After the baby elephant tries and fails many times, it will never try again for the rest of its life.
Later, when the elephant is fully grown, it can be tied to a small tree with a thin rope. It could then easily free itself by uprooting the tree or breaking the rope.
But because its mind has been conditioned by its prior experiences, it doesn’t make the slightest attempt to break free. The powerfully gigantic elephant has limited its present abilities based on the limitations of the past— Baby Elephant Syndrome.
Maybe human beings are exactly like the elephant except for one thing—we can choose not to accept the false boundaries and limitations of our past. We build on the past to make the future better.
Former UCLA basketball coach John Wooden’s mantra serves well for anyone.
“I am not as good as I ought to be.
I am not as good as I want to be.
I am not as good as I’m going to be.
But I am thankful that I am better than I used to be.”
How do you feel about this? What’s holding you back on finishing your work?
The Northern Pike
THE LESSON OF THE PIKE
Recently, I read about an experiment with a northern pike.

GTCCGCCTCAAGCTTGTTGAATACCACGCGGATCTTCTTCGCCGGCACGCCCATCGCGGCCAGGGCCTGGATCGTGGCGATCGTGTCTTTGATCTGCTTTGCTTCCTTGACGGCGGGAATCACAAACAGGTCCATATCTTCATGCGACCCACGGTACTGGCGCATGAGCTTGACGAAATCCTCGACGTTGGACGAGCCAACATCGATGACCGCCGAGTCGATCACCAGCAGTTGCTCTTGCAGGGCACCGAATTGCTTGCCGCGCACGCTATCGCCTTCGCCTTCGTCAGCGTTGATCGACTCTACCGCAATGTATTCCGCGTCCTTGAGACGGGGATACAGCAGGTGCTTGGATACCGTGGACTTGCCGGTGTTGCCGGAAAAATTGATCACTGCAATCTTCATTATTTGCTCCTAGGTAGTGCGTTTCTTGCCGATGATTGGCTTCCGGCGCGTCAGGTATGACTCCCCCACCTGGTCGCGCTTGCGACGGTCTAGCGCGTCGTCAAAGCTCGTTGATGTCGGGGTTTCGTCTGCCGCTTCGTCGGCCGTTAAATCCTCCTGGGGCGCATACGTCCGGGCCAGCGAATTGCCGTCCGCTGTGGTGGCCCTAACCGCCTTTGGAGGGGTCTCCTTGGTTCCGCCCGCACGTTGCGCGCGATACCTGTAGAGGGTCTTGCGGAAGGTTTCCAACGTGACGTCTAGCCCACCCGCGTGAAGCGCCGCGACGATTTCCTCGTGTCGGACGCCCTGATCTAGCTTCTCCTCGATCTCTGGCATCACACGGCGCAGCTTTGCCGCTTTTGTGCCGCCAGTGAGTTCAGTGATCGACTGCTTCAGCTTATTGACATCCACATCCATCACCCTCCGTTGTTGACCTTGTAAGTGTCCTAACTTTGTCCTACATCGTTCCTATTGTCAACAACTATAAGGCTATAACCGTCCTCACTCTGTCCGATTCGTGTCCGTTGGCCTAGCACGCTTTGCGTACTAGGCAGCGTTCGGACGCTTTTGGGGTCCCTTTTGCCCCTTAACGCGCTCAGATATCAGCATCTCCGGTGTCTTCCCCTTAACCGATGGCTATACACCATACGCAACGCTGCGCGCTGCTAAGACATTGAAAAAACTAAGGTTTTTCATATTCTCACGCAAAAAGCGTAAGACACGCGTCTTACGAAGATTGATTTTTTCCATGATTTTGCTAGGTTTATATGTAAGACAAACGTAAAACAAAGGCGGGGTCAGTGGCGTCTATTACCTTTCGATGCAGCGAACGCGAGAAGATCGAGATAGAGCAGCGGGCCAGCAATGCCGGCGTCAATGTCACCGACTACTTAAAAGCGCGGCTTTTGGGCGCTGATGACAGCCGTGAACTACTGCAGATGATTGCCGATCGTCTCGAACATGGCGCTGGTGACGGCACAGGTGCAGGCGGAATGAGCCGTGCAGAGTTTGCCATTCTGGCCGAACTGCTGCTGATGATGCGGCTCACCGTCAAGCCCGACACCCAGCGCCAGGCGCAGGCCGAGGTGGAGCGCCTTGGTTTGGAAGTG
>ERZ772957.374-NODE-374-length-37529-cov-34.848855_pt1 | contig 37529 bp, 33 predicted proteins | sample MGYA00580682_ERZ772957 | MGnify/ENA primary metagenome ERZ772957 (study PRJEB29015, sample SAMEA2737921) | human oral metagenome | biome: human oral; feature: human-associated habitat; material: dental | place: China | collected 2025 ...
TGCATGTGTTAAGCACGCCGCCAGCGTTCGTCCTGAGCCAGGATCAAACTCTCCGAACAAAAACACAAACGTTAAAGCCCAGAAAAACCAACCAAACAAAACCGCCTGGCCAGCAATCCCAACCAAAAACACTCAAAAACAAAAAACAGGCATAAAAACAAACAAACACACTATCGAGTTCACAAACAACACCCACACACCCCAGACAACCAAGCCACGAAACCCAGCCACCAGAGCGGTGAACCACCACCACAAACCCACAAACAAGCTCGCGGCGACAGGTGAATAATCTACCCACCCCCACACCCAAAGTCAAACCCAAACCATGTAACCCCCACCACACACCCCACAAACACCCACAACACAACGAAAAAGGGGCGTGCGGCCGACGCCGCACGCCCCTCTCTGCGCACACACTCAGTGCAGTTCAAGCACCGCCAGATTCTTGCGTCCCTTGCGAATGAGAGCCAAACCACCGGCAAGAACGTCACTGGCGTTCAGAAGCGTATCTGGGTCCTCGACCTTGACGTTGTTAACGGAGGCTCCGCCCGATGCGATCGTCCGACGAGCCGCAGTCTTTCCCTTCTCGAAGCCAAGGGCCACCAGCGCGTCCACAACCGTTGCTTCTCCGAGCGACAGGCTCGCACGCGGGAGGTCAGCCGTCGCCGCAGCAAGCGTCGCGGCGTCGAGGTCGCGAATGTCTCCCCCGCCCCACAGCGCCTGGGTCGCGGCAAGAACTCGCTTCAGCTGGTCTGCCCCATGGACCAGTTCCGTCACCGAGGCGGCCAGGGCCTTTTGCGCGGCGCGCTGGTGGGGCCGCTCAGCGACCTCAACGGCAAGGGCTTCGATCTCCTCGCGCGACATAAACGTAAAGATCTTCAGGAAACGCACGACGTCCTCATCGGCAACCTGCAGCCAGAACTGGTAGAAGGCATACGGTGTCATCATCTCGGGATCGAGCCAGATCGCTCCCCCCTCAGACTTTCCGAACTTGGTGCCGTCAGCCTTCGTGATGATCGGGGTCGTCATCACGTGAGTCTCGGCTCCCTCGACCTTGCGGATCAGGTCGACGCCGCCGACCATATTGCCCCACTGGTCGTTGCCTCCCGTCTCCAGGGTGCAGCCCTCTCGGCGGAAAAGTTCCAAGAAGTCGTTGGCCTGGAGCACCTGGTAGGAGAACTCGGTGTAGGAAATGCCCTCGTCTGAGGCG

Scientists placed the fish in an aquarium that had a glass divider separating the pike from a dozen minnows on the other side of the partition.
The pike couldn't see the glass when he repeatedly charged the minnows. Time and again, the pike went for a meal of minnows.
Each time he slammed into the invisible barrier.
Finally, after many days of failure, the pike quit trying.
Then the experimenters removed the glass divider that the protected the minnows from being eaten.
The pike didn't try to devour the minnows even when they got right up to his nose.
In psychology, this is called classical conditioning-conditioning a subject to respond in a particular way. While classical conditioning was a problem for the pike, it is a real tragedy for us when life conditions us to accept failure.
BLOOD SUCKING PARASITE !!!
IS THE FLEA ME?
Modeling Behavior from Parents / Influence
Take off the Lid - You are still conditioned?
The FLEA and ME